Is that a store? Live/Work vs Ground Floor Commercial

Live\work units at 860 View Street
Across from Capital Iron there is a gravel parking lot that has been there forever. Recently, signs have gone up around the perimeter indicating that this will be the location of a new building with the very urban sounding name of Ironworks. This is the latest Chris LeFevre creation in Victoria. LeFevre is up there with David Chard and the Jawls for having had the largest impact on the visual form of Victoria in the last 25 years. 

Ironworks lot
While few details on this project are known, it did come out in the discussion of the project on VibrantVictoria that there is only one commercial space planned for the building and it will be on the corner of Chatham and Store Streets.

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One could say that this is an area of downtown (Not really downtown...) that has been ignored and any improvements should be lauded but something about the lack of store fronts in the building bugged me more than it would have if it were even one block to the east. Further information indicated that its northern face would consist of a number of live/work units and that these would step in for commercial if it was needed. 

I think that live/work spaces are great, they provide an alternative to just having townhouses or building commercial space that will sit vacant (or even worse, end up being a ground floor office). This type of space has become much more popular and in some cases it works and in others it doesn't. Here are a few around town that work or don't.

1030 Yates Street
1030 Yates Street

This project is perhaps the oldest of the buildings that I am looking at. It was built during the time when the plan for Harris Green was to have low-rise projects with various different street-front interactions. This building has three live/work spaces fronting onto Yates Street. One space is a hair salon and the other two are some sort of either financial planning space or wellness space. None of these are high traffic commercial spaces and it is unlikely they ever will be. Part of the challenge with these is that to further hedge their bets that no commercial would go into the spaces at all, each space has a large patio on the front that in some ways tells those walking by that they should keep on walking. That checking out the storefront in some way would trap you in the space.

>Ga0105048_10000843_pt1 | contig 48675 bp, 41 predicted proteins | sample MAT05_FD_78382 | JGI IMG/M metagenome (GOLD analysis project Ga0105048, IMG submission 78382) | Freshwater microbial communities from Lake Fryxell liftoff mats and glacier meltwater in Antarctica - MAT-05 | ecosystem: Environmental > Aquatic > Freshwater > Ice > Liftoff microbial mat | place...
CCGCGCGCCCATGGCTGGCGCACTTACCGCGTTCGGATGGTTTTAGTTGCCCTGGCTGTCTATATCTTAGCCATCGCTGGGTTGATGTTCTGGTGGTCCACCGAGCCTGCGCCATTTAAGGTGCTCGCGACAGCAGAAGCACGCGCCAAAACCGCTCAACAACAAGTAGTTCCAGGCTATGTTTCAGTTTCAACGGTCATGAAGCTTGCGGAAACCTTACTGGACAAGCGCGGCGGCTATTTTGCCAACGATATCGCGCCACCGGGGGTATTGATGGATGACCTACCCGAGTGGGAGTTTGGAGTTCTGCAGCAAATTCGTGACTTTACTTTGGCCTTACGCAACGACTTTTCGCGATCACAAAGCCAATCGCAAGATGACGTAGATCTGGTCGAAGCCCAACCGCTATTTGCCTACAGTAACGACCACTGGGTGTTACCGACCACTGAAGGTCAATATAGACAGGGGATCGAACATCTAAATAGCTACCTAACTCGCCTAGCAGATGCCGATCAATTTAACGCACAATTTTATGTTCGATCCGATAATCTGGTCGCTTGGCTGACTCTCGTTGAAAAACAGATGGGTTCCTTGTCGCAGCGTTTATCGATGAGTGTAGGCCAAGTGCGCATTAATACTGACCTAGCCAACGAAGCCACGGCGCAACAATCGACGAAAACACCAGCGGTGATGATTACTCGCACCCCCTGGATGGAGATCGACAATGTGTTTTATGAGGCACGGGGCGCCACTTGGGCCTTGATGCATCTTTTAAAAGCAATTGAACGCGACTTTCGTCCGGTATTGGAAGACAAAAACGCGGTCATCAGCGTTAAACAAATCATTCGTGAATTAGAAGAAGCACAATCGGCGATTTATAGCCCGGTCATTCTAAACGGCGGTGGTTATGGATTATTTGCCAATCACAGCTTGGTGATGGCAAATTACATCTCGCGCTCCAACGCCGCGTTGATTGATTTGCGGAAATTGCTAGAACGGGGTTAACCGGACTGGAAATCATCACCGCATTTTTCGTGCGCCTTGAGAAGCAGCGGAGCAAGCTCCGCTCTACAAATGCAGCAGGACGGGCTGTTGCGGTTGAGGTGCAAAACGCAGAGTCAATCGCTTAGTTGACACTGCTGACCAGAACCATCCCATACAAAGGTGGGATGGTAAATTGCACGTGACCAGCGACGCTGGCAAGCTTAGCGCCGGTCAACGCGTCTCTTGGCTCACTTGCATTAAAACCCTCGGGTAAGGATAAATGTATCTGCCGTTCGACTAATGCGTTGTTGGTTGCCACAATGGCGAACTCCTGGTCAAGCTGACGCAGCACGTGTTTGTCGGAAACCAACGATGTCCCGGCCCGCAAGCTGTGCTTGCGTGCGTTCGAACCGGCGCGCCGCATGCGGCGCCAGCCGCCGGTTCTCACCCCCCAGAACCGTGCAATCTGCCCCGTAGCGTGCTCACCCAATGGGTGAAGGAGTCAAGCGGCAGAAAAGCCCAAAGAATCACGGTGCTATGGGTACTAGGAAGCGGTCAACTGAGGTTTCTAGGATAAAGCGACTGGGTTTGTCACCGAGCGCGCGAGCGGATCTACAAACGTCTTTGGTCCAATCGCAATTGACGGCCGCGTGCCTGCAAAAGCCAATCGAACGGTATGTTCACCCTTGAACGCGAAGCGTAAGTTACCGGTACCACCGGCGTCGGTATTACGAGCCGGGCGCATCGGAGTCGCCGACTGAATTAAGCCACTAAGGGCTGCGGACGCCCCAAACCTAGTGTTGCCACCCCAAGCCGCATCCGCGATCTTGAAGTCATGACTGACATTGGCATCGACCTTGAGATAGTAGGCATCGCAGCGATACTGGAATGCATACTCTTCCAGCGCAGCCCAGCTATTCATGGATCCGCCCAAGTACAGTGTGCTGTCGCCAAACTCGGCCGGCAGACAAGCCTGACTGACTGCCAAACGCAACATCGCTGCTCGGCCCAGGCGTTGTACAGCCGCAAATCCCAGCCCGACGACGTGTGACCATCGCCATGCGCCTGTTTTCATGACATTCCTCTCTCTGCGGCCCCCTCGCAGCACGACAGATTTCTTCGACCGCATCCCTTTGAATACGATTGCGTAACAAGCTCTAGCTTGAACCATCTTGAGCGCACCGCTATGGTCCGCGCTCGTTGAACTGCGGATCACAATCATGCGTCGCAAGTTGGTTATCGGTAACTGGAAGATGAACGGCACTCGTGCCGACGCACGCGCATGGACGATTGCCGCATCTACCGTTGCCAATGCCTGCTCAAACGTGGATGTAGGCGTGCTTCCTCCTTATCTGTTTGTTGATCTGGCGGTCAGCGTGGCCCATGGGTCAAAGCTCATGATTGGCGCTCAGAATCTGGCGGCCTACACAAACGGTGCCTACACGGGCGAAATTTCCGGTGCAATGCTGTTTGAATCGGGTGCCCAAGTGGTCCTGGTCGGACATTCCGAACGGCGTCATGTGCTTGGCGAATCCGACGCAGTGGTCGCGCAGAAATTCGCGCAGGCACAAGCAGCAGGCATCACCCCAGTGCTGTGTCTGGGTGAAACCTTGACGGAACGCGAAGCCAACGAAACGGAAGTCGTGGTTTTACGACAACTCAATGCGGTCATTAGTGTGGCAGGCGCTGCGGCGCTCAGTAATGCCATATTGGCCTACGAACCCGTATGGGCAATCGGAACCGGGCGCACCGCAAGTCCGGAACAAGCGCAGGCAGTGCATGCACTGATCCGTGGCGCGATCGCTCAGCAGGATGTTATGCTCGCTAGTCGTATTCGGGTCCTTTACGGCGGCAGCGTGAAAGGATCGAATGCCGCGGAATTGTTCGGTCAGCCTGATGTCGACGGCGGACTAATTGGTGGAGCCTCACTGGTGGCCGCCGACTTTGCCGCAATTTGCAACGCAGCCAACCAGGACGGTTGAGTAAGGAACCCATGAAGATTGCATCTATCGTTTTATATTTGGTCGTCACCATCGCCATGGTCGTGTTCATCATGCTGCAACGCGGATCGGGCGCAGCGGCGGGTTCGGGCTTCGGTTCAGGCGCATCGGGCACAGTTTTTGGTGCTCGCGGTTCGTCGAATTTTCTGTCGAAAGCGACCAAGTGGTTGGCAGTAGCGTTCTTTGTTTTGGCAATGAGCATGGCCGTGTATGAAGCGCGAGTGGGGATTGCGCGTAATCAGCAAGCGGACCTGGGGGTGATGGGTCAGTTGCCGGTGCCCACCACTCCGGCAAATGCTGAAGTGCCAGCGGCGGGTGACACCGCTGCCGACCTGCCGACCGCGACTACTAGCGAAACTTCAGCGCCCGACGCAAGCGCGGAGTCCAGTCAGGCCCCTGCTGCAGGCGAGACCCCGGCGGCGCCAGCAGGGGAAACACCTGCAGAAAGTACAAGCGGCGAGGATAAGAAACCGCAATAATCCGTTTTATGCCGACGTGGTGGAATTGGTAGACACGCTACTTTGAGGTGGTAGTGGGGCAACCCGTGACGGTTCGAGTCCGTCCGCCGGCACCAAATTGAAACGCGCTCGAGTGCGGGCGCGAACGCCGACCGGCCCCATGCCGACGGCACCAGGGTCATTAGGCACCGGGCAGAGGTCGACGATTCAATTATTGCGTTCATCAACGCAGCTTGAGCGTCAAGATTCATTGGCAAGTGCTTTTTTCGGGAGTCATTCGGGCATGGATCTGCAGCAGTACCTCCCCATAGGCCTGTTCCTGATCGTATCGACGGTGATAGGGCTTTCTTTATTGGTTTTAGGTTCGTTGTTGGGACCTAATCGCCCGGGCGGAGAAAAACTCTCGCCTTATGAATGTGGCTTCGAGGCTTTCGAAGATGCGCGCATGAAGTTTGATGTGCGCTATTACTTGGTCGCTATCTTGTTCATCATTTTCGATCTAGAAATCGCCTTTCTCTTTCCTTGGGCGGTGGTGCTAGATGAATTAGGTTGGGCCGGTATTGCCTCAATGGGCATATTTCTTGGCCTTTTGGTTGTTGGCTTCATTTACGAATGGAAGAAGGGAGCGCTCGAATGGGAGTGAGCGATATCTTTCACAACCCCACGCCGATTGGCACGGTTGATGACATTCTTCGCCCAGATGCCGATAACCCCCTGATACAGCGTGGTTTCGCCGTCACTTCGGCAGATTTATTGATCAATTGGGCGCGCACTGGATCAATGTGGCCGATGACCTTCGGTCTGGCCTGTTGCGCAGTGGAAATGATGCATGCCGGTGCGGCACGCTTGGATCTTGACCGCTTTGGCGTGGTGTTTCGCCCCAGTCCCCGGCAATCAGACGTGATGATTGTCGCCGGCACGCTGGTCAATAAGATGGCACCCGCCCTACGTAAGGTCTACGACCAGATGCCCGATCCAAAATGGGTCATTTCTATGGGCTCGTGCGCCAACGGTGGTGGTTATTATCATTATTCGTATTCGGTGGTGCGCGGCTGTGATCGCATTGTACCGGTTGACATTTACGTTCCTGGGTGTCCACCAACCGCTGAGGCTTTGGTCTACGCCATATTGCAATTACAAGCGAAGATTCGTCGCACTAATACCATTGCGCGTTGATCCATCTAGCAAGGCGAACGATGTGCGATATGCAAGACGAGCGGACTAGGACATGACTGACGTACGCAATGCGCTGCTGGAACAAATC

844 Johnson Street
The Corazon and 844 Johnson Street

I put these two together as they are similar and were both built by David Chard. The 844 has three units along the front which look quite residential with small patios on the front. The Corazon has four units, each also with a small patio. The only difference between them is that one is on a busy street and one is on a quiet
The Corazon units
side street. Out of all the units in both buildings, however, it appears that only one is being as residential, the rest have businesses in them. The units on Johnson feel more cut-off from the street by their patio's and I think this is because it is a busier street and the units feel more out of place. At the Corazon, the units are attractive and one could imagine actually wanting to sit out on the patio here. In the future I could see that the units on Johnson could have the patios removed to make them into real storefronts. 

860 View Street

This building is somewhat unique in the city. It was also part of the same movement in Harris Green as 1030 Yates Street, but it presents in a much more urban way. Almost like a post-modern take on a New York brownstone. This building has four live/work units on the ground floor. Two of the spaces are being used as commercial and two of them seem to have been kept as residential. The only real flaw with the spaces is the tinting on the windows, as it prevents people from looking in. Still in comparison to 1030 Yates these spaces can be easily converted to useful commercial spaces if they needed to be. As this part of View Street stands now, I think that the spaces are likely as successful as they can be. Should the street change to need more commercial space,  it will be easy to convert these units. 


Hopefully the Ironworks building will provide units that can be flexible like the ones at 860 View Street but maybe look more like store fronts. The key challenge with the live/work model is that the spaces are still meant to be residential which precludes a large number of businesses. A true commercial space has more opportunities for use. 

My central concern about the Ironworks proposal that sets it apart from the other examples downtown, is that this site still feels like a contiguous part of Old Town and is supposed to have real commercial spaces. I had imagined that this would have spaces more like the Union building on Fisgard Street. Of course, I still have not seen a rendering so I am keeping an open mind. 

What are your thoughts on live/work going into this project?